Thursday, February 22, 2007

Bush's Budget

Anyone who knows me knows I'm not exactly a Bush supporter, and never have been. I do find it interesting to watch most of the traditional Republican conservatives I know, turn away from the part due to Bush's leadership. I would love to be able to sit down with my intensely conservative, late step-grandfather and talk politics.

It came as no real surprise to read this article about Bush's Budget for 2008. Some tasty excerpts:
...a budget that offers $32.7 billion in tax cuts to the Wal-Mart family alone, while cutting $28 billion from Medicaid.

Cox family (Cox cable TV) receives $9.7 billion tax break while education would get $1.5 billion in cuts.

This is ridiculous!

I do wonder sometimes though. I think the journalist behind the article does the topic a disservice by opening it with a rant about Britney Spears coverage in the media. All that does is alienate people. Either your message is that Bush's budget is craptacular or that the main media outlets are letting missing the real issues. Mixing up the two messages helps no-one.

Wednesday, February 21, 2007

About usability...

Via reddit I found Tantek posted about his "Three Hypotheses of Human Interface Design". An interesting read. I've always been interested in UI design, but tend to find low-level programming more interesting than UI development. His hypotheses definitely jibe with much of my experience. They especially remind me of my trial month with the Treo 700wx. I loved the fast web interface, and easy email integration. I hated the amount of extra work to navigate to common items, compared to my Treo 600 running Palm OS.

Another example, is the Quick Launch Toolbar. I use this extensively; every app that I use daily has it's a shortcut there. On my Mac, I use QuickSilver, and I've tried some of the similar launchers for Windows, but have yet to find anything nearly so intuitive. I tried to create a simple launcher myself, but discovered how hard a task it is to do well.

As a developer, I find it interesting to see how different development tools evaluate against this new measure. It made me realize that my main annoyances with Eclipse are all related to either too-many clicks/menus or slow/delayed UI reaction. For example... since most of my Run/Debug targets are command line tools, I often have 5 clicks + typing, just to debug something:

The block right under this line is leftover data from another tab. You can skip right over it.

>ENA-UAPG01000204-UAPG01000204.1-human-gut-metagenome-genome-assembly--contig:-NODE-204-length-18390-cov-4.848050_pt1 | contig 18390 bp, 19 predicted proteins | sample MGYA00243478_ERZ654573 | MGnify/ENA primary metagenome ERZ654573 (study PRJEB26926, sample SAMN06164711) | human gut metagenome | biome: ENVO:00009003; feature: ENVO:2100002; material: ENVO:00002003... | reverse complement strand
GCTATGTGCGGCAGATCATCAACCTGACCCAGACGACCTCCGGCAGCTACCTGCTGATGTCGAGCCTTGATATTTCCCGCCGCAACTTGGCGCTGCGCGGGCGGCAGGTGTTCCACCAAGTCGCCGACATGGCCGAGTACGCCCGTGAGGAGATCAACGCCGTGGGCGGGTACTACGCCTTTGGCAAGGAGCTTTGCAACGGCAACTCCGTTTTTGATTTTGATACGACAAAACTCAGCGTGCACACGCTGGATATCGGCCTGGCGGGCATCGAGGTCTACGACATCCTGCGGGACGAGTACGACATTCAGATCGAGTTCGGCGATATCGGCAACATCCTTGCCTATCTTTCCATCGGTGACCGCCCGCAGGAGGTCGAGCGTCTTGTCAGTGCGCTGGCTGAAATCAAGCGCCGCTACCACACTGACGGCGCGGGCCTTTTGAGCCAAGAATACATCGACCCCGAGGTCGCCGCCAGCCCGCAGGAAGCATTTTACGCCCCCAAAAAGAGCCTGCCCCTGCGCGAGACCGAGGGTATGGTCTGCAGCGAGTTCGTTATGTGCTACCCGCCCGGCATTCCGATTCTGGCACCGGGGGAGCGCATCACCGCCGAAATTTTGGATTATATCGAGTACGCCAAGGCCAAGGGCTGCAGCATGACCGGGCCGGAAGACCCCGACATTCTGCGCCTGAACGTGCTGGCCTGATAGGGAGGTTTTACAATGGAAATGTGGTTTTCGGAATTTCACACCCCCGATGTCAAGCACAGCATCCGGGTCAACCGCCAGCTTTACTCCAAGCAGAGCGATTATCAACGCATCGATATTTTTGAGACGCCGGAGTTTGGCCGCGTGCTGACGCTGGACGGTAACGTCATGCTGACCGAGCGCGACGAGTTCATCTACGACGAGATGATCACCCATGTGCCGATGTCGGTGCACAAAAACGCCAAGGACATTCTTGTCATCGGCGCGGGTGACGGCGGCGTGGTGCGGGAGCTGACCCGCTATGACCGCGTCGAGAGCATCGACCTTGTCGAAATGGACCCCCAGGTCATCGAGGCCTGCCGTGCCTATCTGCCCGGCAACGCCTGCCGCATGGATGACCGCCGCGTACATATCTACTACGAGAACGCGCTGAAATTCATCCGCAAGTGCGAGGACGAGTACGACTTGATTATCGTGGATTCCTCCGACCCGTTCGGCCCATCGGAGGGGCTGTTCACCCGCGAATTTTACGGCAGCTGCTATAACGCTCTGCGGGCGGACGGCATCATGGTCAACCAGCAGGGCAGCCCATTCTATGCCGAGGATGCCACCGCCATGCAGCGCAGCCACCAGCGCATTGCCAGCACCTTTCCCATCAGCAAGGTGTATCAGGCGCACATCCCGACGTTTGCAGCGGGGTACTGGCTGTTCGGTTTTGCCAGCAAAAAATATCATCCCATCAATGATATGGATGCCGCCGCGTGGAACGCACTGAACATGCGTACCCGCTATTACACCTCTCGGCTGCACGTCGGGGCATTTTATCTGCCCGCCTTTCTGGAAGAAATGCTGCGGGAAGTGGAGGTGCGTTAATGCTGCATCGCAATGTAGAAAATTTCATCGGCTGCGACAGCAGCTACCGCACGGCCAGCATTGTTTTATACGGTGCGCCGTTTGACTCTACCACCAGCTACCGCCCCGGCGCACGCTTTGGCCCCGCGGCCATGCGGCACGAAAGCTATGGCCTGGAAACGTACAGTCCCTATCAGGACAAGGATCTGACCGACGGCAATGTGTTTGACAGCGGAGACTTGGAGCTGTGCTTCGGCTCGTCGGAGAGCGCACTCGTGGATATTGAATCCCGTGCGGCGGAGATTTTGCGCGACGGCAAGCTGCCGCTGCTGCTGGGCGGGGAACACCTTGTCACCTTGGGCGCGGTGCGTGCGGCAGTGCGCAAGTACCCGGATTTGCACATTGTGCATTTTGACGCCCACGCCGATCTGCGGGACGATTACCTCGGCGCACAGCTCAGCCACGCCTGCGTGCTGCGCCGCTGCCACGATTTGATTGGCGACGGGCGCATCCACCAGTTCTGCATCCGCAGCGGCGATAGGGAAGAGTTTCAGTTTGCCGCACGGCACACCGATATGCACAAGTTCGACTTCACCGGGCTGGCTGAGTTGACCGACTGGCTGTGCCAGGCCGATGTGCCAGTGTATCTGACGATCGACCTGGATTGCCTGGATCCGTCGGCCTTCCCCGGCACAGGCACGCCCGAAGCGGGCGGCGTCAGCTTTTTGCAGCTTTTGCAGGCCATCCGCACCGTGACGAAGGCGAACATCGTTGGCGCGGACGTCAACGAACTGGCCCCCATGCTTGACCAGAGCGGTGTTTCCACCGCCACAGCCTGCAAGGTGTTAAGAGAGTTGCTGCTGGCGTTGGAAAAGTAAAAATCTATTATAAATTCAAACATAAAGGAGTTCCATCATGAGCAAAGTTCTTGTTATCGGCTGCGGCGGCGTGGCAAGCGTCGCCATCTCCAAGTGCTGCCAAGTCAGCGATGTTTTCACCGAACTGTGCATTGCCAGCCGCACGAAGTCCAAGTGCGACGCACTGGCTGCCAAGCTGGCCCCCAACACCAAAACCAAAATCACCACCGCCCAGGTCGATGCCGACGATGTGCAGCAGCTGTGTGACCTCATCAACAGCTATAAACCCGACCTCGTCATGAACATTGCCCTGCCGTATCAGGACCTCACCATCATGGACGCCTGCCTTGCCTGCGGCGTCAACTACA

1. click: Debug [drop-down]
  2. click: Debug ...
  3. click: Configuration to debug
  4. click: Arguments tab
  5. type: edit arguments
  6. click: Debug
A while back I learned I could control-click on the drop-down, so it becomes:
  1. click: Debug [drop-down]
  2. control-click: Configuration to debug
  3. click: Arguments tab
  4. type: edit arguments
  5. click: Debug
But that only saved me one step. What I want is the command-line arguments on the 'Main' tab.

The 3 Hypotheses also explain why I find editing a project's properties so annoying. Lots of clicking, and sloooowwwww. Why should a simple dialog be slow on my damn fast development machine? I've never understood that.

The Hypotheses also mesh with Google's search UI ethic: Fast response, minimal effort, minimal noise. Interestingly, dropping 'fast', these are someof the design principles behind the new Office 'Ribbon' UI.

Worth pondering what sites you prefer and how that relates to these Hypotheses.

Tuesday, February 20, 2007

Everybody loves a Honda Civic...

Everybody loves a Honda Civic, especially car thieves. Someone stole my girlfriend's Civic from right in front of my house last week, while we were sleeping. The neighborhood is so quiet, friendly, and family-oriented you would never expect such a thing to happen under your nose. I guess those 'club' wheel locks are a good idea.

Luckily, the police had already found her car by the time we reported it missing. Unluckily, it took Natascha an inordinate amount of time just to report it stolen. The problem was primarily that the police had a 'hold' on her car. It was sitting in a towing company's lot somewhere, but they wouldn't tell her where, and the towing company was even more reticent to reveal anything.

OK. Obviously as this is a stolen car, the owner would want their car back, don't you think? Apparently the police don't particularly care. They told her that they would call her when they released the hold. They didn't. They held the car for a full week, but they only pay for the storage fees for 3 days. They could hold the car as long as they like, and the car's owner gets to pay for the privileged of not having a car! Luckily, Natascha walks to work, but imagine if your attendance at you job depended on that vehicle?

The Seattle Police just went a long way to loosing that much more of my trust.